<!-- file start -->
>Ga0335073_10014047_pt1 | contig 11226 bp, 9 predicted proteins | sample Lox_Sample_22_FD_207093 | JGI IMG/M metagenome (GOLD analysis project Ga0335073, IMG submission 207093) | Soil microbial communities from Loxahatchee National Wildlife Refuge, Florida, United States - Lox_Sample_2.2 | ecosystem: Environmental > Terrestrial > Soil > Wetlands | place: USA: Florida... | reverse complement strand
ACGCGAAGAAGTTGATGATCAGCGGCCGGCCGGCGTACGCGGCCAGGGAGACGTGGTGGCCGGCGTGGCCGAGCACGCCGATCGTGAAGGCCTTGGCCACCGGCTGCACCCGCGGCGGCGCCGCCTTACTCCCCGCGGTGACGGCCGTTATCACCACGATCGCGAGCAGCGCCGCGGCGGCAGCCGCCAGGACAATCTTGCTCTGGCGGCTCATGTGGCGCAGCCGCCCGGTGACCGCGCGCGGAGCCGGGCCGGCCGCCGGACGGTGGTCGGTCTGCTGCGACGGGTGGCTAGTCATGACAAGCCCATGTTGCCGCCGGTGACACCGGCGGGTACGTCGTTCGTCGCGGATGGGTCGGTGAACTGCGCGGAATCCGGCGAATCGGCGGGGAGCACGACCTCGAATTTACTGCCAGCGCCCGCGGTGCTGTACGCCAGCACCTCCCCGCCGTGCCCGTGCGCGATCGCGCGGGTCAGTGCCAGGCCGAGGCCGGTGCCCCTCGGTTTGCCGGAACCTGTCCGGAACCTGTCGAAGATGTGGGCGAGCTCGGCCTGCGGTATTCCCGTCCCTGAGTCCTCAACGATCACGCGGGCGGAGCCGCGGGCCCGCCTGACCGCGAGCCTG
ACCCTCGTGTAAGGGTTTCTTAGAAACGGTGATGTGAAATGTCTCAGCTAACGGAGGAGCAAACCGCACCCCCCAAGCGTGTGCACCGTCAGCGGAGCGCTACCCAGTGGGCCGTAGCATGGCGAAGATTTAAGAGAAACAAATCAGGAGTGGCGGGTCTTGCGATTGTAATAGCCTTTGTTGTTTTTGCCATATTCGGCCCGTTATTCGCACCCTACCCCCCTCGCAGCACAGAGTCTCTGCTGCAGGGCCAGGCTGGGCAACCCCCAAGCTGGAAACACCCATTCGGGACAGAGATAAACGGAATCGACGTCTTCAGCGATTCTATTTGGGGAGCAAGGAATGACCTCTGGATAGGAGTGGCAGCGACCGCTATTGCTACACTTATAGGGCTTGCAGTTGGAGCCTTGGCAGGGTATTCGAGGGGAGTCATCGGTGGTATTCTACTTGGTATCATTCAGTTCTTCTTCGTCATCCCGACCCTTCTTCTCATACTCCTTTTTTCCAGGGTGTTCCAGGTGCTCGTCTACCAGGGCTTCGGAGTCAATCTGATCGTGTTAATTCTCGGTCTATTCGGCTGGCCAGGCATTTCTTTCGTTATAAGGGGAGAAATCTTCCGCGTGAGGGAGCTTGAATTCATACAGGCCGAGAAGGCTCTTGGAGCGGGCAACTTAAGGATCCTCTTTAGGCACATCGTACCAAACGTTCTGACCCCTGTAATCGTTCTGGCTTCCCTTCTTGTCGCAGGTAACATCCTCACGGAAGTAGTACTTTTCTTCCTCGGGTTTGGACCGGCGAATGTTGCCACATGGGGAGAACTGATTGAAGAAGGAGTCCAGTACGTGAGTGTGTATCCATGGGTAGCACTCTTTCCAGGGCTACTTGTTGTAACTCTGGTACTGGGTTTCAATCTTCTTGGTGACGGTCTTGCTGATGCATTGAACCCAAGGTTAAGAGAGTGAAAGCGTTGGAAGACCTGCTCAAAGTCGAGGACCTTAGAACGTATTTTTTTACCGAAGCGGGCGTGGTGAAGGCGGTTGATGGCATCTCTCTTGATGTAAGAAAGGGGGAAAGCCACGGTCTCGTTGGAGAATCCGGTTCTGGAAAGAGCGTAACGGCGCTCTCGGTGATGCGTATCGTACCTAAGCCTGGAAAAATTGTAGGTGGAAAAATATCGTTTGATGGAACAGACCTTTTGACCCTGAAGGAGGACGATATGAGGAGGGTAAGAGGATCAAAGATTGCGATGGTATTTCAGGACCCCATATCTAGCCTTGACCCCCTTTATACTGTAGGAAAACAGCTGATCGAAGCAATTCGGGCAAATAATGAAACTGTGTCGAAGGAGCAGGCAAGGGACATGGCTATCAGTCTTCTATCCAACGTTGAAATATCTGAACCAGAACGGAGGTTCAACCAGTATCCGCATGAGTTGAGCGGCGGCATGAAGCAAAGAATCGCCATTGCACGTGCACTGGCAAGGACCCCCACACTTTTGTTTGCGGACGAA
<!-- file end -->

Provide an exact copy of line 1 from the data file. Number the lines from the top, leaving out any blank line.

>Ga0335073_10014047_pt1 | contig 11226 bp, 9 predicted proteins | sample Lox_Sample_22_FD_207093 | JGI IMG/M metagenome (GOLD analysis project Ga0335073, IMG submission 207093) | Soil microbial communities from Loxahatchee National Wildlife Refuge, Florida, United States - Lox_Sample_2.2 | ecosystem: Environmental > Terrestrial > Soil > Wetlands | place: USA: Florida... | reverse complement strand